According to state Rep. John Cyrier, R-Lockhart, officials had to rely on smaller aircraft to fight the fire while waiting on resources from as far away as Tennessee, New Mexico and Arizona, diminishing response time and capability.
This year, officials unveiled a new mobile air tanker base at Austin-Bergstrom International Airport capable of staging large Type 1 planes and DC-10 aircraft that can carry up to 12,000 gallons of fire retardant. It is one of only a handful of bases of its kind in the country. The location is kept with materials and personnel in case of a wildfire, Truitt said, but no air tankers are stationed there. The closest ones are positioned in California and Nevada, he said.
Additionally, there are only two single-engine air tankers in the state, at a base in Abilene, and one helicopter stationed in Giddings, Truitt said. In Bastrop County, there are six available bulldozers, which are used to carve out firebreaks to stop the spread of wildfire, Office of Emergency Management Assistant Director James Gabriel said.
He said the county is working out agreements with the Army National Guard and Camp Swift for more resources.
Jim Boyle, who led the independent resident study of the Hidden Pines Fire, said it wasn’t enough.
“We are concerned about the aircraft and bulldozers,” he said. “We want to make sure they are all ready to go. It would be a horrible situation if we have to have several fires for them to move the planes in. That’s not acceptable.”
But County Judge Paul Pape said there is a very limited number of large tankers available — only 20 DC-10 aircraft nationwide.
“If there are no forest fires or wildfires, we might be able to get one delivered to Austin on standby,” he said. “But if they are actively fighting fires out west, then they can’t very well be sitting on the ground right here. It’s a matter of balancing the resources. We would all love to have the resources close at hand and dedicated to our use, but that’s not going to happen. It’s not practical.”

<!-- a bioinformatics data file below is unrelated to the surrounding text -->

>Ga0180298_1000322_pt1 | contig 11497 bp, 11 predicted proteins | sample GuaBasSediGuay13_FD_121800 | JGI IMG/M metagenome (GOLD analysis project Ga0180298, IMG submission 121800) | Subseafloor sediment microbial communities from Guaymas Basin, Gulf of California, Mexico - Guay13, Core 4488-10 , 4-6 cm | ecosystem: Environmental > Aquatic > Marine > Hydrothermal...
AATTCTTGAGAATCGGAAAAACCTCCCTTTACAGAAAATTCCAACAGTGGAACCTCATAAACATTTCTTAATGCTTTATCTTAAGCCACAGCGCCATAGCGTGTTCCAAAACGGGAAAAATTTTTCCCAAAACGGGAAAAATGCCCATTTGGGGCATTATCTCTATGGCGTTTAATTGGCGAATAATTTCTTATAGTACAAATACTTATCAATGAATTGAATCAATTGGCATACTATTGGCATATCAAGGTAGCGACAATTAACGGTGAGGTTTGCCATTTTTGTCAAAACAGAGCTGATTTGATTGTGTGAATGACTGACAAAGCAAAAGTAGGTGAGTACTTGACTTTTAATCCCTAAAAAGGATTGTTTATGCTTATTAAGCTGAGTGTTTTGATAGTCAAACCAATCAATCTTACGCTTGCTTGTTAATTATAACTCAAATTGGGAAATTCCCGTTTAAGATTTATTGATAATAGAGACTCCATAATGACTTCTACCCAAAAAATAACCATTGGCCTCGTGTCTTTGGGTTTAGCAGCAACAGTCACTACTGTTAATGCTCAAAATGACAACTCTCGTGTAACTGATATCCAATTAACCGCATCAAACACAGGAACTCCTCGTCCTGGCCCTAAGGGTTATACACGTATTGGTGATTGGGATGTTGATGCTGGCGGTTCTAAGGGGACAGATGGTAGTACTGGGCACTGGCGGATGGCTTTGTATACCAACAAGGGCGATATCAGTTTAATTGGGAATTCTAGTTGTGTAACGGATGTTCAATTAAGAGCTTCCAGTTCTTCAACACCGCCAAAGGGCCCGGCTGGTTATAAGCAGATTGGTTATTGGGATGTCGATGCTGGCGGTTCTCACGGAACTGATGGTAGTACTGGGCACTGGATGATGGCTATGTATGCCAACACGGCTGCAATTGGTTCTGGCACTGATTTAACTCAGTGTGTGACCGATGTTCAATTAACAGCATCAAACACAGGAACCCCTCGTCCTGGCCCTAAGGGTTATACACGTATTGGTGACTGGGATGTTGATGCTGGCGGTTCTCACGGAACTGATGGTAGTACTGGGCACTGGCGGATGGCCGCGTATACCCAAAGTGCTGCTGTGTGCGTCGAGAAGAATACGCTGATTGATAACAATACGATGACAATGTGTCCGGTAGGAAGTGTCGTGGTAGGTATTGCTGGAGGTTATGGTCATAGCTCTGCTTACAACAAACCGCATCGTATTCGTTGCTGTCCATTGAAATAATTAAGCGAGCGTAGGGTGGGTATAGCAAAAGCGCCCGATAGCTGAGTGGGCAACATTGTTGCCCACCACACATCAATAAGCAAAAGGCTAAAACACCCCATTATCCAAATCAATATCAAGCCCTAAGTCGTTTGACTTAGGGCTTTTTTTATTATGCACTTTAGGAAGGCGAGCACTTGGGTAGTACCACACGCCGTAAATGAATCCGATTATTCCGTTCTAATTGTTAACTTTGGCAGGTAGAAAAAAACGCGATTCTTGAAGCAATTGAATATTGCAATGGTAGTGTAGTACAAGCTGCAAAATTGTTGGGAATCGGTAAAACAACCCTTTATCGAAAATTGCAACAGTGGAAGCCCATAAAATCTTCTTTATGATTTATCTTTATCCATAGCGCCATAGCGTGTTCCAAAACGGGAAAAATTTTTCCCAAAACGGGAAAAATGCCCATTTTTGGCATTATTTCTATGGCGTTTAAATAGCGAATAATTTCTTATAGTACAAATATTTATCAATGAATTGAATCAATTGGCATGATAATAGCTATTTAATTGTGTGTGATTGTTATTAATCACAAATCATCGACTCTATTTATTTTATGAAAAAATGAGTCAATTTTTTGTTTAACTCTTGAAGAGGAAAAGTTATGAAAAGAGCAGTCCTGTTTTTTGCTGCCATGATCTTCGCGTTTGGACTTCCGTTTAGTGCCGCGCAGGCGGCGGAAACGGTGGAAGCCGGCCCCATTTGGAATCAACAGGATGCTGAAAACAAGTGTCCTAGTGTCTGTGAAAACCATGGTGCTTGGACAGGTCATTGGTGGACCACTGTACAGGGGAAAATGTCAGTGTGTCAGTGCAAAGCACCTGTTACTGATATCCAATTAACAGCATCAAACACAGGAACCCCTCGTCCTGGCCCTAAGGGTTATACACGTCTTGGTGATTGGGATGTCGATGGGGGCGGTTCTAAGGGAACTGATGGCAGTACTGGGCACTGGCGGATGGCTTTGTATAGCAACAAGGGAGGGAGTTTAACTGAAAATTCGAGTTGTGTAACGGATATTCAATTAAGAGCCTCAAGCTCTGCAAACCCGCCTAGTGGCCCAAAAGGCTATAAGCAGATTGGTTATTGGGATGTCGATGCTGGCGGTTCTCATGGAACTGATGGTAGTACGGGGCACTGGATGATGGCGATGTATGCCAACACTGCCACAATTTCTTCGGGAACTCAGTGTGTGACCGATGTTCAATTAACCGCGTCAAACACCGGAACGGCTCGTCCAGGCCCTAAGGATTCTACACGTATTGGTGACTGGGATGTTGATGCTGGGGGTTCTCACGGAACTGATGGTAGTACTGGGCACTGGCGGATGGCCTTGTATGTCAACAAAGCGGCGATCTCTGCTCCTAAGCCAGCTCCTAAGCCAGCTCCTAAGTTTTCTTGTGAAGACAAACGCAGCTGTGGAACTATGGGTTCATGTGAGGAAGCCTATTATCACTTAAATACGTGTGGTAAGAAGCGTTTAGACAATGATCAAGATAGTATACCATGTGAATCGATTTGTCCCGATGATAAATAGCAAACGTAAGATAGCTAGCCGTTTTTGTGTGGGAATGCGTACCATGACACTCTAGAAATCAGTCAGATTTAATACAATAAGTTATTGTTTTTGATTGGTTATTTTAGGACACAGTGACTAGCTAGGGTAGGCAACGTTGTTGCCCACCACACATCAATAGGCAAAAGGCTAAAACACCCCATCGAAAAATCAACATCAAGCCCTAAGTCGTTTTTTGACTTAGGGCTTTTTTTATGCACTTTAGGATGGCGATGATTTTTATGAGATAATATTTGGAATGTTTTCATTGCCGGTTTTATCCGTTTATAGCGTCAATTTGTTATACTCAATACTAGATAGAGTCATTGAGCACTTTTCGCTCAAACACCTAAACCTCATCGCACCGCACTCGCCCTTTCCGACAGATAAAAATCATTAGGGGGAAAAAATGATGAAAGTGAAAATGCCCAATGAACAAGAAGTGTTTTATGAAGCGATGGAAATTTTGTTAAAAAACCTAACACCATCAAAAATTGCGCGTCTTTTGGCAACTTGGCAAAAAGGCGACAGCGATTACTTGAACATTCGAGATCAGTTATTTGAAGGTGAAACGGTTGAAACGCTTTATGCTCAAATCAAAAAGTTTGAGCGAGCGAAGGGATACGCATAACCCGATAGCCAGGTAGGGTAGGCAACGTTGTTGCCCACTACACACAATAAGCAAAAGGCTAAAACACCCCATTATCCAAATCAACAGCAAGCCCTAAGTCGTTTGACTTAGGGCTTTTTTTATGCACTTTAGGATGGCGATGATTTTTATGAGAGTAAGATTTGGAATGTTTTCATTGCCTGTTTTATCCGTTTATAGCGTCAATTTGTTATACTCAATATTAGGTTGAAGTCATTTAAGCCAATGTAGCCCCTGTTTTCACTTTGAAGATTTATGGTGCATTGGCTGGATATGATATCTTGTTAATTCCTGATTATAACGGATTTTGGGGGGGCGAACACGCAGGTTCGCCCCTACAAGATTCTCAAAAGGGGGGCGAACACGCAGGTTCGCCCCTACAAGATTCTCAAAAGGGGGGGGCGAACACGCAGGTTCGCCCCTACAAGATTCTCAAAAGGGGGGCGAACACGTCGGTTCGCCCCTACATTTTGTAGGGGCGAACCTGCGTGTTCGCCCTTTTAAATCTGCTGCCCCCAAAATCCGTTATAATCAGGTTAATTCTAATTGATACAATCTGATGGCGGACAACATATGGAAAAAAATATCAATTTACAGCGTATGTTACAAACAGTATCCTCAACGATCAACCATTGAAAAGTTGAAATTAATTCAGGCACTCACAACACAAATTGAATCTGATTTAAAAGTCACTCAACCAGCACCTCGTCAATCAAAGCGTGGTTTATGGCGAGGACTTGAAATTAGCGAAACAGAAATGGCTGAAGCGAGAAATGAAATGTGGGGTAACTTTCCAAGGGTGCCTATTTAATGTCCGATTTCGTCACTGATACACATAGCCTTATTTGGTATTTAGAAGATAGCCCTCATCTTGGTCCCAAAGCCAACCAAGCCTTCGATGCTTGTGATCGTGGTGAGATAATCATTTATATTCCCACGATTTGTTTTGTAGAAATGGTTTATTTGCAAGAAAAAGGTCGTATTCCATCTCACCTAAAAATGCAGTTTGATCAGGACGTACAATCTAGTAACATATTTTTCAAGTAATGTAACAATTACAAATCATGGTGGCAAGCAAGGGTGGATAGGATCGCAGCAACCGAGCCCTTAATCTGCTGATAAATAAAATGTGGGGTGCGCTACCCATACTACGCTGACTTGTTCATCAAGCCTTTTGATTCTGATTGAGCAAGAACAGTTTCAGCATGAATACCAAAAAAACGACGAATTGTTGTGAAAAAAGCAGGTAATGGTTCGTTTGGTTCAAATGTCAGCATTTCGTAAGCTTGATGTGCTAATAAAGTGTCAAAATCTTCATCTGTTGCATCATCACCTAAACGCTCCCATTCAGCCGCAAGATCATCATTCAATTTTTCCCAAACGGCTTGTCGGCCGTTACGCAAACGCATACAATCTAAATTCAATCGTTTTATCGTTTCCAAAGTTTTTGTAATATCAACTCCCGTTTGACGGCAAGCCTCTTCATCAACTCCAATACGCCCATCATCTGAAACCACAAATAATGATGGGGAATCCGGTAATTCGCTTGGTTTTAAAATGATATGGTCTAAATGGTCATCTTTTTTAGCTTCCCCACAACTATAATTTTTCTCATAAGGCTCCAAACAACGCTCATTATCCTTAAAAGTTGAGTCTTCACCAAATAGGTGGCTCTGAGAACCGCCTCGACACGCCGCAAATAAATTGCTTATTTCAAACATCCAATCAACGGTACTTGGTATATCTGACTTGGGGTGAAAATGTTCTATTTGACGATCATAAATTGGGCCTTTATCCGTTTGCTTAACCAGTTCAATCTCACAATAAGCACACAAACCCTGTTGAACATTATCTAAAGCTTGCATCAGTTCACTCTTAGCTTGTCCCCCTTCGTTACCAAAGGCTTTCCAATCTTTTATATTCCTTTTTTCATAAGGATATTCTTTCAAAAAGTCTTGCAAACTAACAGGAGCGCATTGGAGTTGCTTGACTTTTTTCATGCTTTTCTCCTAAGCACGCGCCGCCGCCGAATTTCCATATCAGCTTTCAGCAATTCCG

A plan to build a single-engine air tanker base at the Smithville airport that would have brought more assets to Bastrop County failed to receive Federal Emergency Management funding in May.
Currently, Pape said, emergency management officials are focusing on disaster preparedness by training staffers in incident command.
With $4 million from the state and FEMA, the county has been able to mitigate nearly 1,600 acres of private and public land by cutting tree limbs and clearing underbrush, eliminating trees such as eastern red cedars that spread fires, said Kate Johnston, the program’s manager.
Work began in Tahitian Village in 2015, in the area from Texas 71 to Riverside Drive. Now, crews have moved to the northern part of the county, just outside the burn scar of the Complex Fire, around FM 1441 and Bluebonnet Drive.
Residents also have been urged to register with WARN Central Texas to get updates on emergency incidents in Bastrop County and to monitor social media for important disaster information.
Anyone working outside is cautioned to be careful amid the high temperatures, since a number of farming activities can ignite sparks that quickly spread fire.
“In the last couple years, we’ve seen fires started from farming accidents, welding accidents,” Pape said. “Just because those activities might be exempt from a burn ban, it might not be appropriate to be engaged in them while it is so dry.”
Residents have been urged to register with WARN Central Texas to get updates on emergency incidents in Bastrop County and to monitor social media for important disaster information.